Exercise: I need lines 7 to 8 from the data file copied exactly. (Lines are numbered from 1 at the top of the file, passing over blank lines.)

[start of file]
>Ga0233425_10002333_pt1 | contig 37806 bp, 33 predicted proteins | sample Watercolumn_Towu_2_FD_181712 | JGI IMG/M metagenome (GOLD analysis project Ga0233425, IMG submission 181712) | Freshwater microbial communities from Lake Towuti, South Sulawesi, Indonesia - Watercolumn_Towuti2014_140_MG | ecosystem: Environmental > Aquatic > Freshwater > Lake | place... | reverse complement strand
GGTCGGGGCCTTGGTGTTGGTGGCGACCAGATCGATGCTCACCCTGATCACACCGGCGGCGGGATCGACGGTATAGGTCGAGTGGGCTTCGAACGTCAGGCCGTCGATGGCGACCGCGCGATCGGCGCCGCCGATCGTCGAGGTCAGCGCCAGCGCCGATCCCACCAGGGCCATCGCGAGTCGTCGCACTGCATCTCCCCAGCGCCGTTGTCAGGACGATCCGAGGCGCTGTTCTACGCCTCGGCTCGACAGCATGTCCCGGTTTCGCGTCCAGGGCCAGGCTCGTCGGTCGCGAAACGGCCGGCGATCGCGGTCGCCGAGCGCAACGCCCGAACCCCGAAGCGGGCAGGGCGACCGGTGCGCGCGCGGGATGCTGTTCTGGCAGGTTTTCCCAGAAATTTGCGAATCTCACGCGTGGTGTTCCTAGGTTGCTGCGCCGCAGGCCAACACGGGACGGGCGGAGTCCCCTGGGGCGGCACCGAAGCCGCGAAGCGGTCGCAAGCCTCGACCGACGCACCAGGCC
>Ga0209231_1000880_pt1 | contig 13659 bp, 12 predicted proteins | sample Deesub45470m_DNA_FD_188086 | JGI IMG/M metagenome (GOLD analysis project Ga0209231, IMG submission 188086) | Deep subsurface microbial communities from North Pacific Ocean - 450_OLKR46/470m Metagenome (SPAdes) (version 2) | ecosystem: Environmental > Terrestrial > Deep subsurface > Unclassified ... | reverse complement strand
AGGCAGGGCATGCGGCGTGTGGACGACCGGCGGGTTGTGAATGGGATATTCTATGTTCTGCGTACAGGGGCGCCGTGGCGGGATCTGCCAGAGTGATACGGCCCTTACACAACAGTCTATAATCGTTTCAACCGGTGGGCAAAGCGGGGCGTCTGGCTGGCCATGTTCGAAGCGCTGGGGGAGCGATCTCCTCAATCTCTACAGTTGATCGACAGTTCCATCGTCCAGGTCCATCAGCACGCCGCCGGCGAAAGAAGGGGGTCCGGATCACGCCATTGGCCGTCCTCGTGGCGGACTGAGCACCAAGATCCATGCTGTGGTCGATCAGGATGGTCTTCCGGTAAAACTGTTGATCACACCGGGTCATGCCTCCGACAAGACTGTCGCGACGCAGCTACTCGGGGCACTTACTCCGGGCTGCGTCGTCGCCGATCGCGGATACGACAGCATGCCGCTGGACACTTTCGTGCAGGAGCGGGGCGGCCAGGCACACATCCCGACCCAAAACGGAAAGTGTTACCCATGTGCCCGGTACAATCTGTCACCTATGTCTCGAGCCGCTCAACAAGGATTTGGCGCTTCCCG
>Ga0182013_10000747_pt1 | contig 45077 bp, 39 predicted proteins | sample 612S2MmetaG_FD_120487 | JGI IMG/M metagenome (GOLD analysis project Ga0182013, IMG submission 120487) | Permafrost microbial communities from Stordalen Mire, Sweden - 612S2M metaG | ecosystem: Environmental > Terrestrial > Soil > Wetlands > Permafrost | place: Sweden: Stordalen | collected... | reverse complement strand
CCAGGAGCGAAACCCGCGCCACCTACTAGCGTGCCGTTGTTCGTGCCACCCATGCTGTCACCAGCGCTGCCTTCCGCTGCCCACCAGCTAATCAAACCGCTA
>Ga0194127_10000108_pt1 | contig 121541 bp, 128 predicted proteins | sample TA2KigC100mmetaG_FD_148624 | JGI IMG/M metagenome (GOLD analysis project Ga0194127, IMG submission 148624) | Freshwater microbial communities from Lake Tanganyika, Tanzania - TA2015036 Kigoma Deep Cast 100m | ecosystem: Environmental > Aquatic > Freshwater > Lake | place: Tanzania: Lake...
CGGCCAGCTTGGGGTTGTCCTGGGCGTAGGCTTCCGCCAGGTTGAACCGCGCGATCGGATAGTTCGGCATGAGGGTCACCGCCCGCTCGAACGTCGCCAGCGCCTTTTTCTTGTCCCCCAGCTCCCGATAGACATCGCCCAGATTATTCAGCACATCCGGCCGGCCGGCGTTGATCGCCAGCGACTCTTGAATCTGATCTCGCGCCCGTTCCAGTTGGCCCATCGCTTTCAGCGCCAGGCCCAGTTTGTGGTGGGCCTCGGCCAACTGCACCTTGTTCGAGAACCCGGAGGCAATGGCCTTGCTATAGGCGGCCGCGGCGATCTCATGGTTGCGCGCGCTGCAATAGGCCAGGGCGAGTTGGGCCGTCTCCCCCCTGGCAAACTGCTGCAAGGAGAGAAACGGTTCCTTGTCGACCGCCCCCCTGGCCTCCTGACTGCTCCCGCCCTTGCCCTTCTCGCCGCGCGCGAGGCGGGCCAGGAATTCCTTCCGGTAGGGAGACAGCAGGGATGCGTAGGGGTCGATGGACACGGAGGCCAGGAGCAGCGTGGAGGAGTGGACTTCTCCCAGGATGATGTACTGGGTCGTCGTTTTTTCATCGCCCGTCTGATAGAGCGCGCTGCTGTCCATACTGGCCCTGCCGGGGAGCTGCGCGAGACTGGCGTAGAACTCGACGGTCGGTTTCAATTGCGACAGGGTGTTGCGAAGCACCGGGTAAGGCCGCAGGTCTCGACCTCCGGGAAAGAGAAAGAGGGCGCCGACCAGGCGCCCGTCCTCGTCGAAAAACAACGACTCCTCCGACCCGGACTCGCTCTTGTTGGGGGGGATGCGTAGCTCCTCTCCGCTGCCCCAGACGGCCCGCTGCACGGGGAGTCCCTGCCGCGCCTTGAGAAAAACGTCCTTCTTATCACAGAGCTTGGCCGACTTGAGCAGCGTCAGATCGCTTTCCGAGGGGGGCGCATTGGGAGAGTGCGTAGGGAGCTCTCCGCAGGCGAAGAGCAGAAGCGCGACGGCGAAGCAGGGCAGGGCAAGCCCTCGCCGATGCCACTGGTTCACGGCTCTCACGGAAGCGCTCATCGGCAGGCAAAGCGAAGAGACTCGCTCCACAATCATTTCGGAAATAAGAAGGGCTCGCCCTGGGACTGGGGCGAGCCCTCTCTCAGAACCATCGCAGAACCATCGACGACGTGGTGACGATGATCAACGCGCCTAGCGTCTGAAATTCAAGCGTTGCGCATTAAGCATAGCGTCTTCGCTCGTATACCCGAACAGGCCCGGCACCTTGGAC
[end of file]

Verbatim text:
>Ga0194127_10000108_pt1 | contig 121541 bp, 128 predicted proteins | sample TA2KigC100mmetaG_FD_148624 | JGI IMG/M metagenome (GOLD analysis project Ga0194127, IMG submission 148624) | Freshwater microbial communities from Lake Tanganyika, Tanzania - TA2015036 Kigoma Deep Cast 100m | ecosystem: Environmental > Aquatic > Freshwater > Lake | place: Tanzania: Lake...
CGGCCAGCTTGGGGTTGTCCTGGGCGTAGGCTTCCGCCAGGTTGAACCGCGCGATCGGATAGTTCGGCATGAGGGTCACCGCCCGCTCGAACGTCGCCAGCGCCTTTTTCTTGTCCCCCAGCTCCCGATAGACATCGCCCAGATTATTCAGCACATCCGGCCGGCCGGCGTTGATCGCCAGCGACTCTTGAATCTGATCTCGCGCCCGTTCCAGTTGGCCCATCGCTTTCAGCGCCAGGCCCAGTTTGTGGTGGGCCTCGGCCAACTGCACCTTGTTCGAGAACCCGGAGGCAATGGCCTTGCTATAGGCGGCCGCGGCGATCTCATGGTTGCGCGCGCTGCAATAGGCCAGGGCGAGTTGGGCCGTCTCCCCCCTGGCAAACTGCTGCAAGGAGAGAAACGGTTCCTTGTCGACCGCCCCCCTGGCCTCCTGACTGCTCCCGCCCTTGCCCTTCTCGCCGCGCGCGAGGCGGGCCAGGAATTCCTTCCGGTAGGGAGACAGCAGGGATGCGTAGGGGTCGATGGACACGGAGGCCAGGAGCAGCGTGGAGGAGTGGACTTCTCCCAGGATGATGTACTGGGTCGTCGTTTTTTCATCGCCCGTCTGATAGAGCGCGCTGCTGTCCATACTGGCCCTGCCGGGGAGCTGCGCGAGACTGGCGTAGAACTCGACGGTCGGTTTCAATTGCGACAGGGTGTTGCGAAGCACCGGGTAAGGCCGCAGGTCTCGACCTCCGGGAAAGAGAAAGAGGGCGCCGACCAGGCGCCCGTCCTCGTCGAAAAACAACGACTCCTCCGACCCGGACTCGCTCTTGTTGGGGGGGATGCGTAGCTCCTCTCCGCTGCCCCAGACGGCCCGCTGCACGGGGAGTCCCTGCCGCGCCTTGAGAAAAACGTCCTTCTTATCACAGAGCTTGGCCGACTTGAGCAGCGTCAGATCGCTTTCCGAGGGGGGCGCATTGGGAGAGTGCGTAGGGAGCTCTCCGCAGGCGAAGAGCAGAAGCGCGACGGCGAAGCAGGGCAGGGCAAGCCCTCGCCGATGCCACTGGTTCACGGCTCTCACGGAAGCGCTCATCGGCAGGCAAAGCGAAGAGACTCGCTCCACAATCATTTCGGAAATAAGAAGGGCTCGCCCTGGGACTGGGGCGAGCCCTCTCTCAGAACCATCGCAGAACCATCGACGACGTGGTGACGATGATCAACGCGCCTAGCGTCTGAAATTCAAGCGTTGCGCATTAAGCATAGCGTCTTCGCTCGTATACCCGAACAGGCCCGGCACCTTGGAC